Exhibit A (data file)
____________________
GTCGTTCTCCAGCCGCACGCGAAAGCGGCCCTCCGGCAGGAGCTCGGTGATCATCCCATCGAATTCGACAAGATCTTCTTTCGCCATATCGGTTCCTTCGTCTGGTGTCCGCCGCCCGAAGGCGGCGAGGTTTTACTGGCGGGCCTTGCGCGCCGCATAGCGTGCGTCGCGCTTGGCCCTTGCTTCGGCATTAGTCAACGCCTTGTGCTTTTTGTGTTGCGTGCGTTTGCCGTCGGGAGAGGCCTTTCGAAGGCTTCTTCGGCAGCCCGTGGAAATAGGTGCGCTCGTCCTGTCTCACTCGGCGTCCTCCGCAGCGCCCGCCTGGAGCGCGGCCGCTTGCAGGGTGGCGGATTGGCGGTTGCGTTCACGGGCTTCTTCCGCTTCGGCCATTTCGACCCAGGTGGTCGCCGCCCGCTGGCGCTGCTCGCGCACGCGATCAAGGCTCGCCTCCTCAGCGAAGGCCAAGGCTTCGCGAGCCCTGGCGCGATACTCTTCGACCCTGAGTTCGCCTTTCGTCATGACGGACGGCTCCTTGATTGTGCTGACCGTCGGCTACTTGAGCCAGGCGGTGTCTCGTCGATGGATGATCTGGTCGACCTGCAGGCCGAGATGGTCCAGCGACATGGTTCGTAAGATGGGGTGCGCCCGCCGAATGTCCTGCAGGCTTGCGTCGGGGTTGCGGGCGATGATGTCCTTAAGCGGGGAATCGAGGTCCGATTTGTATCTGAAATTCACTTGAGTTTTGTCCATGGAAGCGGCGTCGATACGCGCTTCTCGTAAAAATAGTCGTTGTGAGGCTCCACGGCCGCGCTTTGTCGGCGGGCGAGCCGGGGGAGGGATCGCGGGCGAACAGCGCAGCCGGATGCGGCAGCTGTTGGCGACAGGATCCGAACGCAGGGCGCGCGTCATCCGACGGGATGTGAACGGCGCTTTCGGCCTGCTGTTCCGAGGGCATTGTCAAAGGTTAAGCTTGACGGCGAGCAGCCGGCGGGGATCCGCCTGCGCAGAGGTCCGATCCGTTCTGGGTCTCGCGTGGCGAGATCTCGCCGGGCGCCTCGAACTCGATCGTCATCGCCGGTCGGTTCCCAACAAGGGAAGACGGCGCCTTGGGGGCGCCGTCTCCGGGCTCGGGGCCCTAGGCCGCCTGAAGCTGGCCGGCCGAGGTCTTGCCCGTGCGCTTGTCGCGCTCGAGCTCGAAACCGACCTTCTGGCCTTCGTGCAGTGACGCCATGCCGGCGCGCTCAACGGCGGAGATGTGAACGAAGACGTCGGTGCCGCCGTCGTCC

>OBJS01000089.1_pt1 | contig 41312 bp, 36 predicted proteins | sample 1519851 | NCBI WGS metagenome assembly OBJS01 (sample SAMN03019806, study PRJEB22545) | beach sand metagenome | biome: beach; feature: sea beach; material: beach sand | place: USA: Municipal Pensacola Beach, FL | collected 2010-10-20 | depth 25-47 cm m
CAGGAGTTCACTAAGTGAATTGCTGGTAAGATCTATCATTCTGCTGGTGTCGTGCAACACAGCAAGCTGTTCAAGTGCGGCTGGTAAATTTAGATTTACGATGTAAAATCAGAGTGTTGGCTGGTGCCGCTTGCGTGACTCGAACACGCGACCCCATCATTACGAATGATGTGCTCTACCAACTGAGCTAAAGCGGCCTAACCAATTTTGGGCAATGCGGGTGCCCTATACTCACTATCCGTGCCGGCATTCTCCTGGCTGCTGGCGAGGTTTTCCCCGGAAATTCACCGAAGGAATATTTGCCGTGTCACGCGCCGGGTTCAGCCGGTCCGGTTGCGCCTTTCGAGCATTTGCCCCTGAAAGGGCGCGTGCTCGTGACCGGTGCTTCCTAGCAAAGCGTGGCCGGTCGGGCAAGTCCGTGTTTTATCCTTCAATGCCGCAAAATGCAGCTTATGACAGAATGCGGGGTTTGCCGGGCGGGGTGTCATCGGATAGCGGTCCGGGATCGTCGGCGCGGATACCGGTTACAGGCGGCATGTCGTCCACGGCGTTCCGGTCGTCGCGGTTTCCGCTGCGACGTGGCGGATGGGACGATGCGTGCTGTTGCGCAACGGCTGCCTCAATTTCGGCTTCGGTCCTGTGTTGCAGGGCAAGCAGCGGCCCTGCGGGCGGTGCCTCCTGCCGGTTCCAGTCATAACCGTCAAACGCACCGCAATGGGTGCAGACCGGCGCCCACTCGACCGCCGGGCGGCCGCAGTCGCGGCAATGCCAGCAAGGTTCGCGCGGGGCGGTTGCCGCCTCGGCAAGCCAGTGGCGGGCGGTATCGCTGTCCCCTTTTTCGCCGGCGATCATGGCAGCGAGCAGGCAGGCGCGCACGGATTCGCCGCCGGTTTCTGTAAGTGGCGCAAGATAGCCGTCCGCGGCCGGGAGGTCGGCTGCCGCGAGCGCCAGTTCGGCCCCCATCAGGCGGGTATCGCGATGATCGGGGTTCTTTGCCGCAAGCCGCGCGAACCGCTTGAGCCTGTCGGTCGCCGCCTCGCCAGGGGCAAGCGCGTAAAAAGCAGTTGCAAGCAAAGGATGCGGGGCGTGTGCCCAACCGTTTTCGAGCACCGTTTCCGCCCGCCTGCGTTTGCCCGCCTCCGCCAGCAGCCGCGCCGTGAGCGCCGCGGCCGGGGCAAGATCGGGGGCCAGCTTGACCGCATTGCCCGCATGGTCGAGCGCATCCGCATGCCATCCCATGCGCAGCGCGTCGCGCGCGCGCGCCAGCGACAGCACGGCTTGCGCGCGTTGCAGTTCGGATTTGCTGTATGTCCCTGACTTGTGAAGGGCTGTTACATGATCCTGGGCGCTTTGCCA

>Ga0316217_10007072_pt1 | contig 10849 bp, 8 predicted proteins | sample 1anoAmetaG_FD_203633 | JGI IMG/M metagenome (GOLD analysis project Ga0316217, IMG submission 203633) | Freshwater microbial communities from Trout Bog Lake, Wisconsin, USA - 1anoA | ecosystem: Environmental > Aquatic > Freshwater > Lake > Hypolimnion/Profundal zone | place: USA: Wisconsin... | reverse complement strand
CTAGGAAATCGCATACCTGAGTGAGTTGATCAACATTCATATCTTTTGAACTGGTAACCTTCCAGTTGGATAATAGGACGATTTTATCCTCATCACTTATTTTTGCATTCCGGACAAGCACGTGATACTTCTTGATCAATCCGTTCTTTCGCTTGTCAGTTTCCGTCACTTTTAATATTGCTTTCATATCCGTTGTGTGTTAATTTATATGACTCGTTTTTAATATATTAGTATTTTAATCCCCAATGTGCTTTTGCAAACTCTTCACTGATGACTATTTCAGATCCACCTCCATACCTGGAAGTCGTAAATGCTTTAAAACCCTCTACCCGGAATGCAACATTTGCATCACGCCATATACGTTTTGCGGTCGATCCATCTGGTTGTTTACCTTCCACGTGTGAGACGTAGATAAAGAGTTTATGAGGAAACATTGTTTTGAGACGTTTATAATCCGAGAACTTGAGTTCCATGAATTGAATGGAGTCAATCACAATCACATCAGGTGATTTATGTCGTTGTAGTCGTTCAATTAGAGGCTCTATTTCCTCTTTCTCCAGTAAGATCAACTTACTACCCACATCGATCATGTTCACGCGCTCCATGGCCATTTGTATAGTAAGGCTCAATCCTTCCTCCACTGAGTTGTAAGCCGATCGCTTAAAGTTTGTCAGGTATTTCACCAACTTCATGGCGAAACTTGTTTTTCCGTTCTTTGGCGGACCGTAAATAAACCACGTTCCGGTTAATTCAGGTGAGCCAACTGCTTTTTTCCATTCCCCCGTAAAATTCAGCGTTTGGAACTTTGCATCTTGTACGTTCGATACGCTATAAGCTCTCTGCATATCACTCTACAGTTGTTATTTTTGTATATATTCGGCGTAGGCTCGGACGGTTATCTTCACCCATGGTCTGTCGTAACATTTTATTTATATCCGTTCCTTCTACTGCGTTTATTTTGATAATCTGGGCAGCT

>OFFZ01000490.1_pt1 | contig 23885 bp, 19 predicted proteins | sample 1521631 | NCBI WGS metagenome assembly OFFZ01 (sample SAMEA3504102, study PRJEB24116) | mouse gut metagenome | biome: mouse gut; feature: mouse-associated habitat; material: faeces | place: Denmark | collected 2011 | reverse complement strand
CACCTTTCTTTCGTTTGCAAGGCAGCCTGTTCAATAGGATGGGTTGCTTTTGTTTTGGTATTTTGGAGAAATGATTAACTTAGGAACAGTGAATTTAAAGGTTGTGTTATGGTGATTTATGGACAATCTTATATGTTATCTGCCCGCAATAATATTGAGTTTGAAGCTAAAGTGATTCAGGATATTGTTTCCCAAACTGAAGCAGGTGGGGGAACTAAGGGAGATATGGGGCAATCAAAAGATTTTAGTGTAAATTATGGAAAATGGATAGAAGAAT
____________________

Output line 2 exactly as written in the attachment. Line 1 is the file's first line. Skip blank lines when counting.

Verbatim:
>OBJS01000089.1_pt1 | contig 41312 bp, 36 predicted proteins | sample 1519851 | NCBI WGS metagenome assembly OBJS01 (sample SAMN03019806, study PRJEB22545) | beach sand metagenome | biome: beach; feature: sea beach; material: beach sand | place: USA: Municipal Pensacola Beach, FL | collected 2010-10-20 | depth 25-47 cm m